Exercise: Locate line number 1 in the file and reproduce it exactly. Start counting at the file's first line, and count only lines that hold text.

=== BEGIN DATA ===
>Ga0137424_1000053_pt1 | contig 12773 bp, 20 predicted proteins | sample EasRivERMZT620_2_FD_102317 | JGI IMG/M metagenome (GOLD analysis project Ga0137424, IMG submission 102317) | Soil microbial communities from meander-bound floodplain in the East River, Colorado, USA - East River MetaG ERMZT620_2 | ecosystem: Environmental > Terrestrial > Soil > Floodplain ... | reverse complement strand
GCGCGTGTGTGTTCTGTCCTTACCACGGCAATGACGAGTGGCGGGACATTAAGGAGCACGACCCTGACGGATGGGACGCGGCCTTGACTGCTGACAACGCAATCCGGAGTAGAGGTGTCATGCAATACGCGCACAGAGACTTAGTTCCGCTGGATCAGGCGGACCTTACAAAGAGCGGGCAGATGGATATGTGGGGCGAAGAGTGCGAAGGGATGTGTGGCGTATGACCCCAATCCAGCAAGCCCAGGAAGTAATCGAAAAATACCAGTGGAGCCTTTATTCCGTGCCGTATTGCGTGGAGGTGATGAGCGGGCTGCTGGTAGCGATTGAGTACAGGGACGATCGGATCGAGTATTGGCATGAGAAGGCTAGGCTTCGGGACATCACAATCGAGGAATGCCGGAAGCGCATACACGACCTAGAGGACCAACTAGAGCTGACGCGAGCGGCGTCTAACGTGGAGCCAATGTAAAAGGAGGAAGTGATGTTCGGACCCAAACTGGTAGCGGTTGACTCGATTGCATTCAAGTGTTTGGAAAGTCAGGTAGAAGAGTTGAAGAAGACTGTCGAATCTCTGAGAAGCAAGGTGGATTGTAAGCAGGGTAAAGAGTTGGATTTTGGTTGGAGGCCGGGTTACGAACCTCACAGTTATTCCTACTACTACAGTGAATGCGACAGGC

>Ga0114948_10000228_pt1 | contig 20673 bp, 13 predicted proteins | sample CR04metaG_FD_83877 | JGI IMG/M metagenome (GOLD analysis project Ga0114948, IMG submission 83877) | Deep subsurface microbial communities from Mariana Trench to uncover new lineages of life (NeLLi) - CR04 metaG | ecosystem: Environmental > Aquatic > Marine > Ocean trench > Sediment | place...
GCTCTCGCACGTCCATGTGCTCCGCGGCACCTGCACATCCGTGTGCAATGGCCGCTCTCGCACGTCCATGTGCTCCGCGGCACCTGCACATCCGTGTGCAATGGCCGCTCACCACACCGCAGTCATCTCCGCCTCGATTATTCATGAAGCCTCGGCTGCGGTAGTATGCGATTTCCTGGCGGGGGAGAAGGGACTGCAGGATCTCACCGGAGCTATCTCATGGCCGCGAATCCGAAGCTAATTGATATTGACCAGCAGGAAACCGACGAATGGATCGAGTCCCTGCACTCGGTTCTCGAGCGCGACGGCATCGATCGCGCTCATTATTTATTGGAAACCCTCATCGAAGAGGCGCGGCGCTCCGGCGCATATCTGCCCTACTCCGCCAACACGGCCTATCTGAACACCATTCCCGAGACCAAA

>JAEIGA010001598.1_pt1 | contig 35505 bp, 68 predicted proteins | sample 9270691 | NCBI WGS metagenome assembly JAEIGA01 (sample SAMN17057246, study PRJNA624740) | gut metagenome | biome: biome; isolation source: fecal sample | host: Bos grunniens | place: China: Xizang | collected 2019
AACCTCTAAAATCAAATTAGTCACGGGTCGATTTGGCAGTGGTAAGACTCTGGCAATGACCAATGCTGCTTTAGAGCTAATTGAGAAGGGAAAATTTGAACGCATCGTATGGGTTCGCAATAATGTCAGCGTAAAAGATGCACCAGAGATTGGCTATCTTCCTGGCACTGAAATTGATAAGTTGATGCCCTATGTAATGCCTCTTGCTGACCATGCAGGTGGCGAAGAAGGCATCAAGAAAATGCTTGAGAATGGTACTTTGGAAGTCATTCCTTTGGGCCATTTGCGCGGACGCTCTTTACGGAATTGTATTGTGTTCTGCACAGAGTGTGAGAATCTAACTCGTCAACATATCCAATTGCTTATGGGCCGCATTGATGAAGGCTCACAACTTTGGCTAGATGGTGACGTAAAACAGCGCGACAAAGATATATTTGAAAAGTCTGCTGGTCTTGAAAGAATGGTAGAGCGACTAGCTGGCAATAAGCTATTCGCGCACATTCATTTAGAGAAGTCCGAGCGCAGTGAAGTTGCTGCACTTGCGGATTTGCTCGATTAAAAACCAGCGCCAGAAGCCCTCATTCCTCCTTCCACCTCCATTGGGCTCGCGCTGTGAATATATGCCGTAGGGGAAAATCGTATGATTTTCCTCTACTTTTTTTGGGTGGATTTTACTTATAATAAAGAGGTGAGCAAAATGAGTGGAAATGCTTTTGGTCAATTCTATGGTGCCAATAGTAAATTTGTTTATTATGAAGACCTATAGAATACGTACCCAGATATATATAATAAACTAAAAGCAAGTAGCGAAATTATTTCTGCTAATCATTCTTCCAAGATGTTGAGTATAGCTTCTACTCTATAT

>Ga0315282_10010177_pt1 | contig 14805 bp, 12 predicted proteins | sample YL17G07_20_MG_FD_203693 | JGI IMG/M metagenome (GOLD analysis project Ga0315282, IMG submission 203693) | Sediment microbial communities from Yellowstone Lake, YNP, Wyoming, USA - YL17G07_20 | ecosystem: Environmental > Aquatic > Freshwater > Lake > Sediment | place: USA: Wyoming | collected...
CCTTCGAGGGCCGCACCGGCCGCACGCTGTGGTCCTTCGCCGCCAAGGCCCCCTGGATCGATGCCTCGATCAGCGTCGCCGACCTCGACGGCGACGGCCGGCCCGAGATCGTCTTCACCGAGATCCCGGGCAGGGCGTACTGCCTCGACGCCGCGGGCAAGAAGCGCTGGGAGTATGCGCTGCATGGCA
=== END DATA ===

>Ga0137424_1000053_pt1 | contig 12773 bp, 20 predicted proteins | sample EasRivERMZT620_2_FD_102317 | JGI IMG/M metagenome (GOLD analysis project Ga0137424, IMG submission 102317) | Soil microbial communities from meander-bound floodplain in the East River, Colorado, USA - East River MetaG ERMZT620_2 | ecosystem: Environmental > Terrestrial > Soil > Floodplain ... | reverse complement strand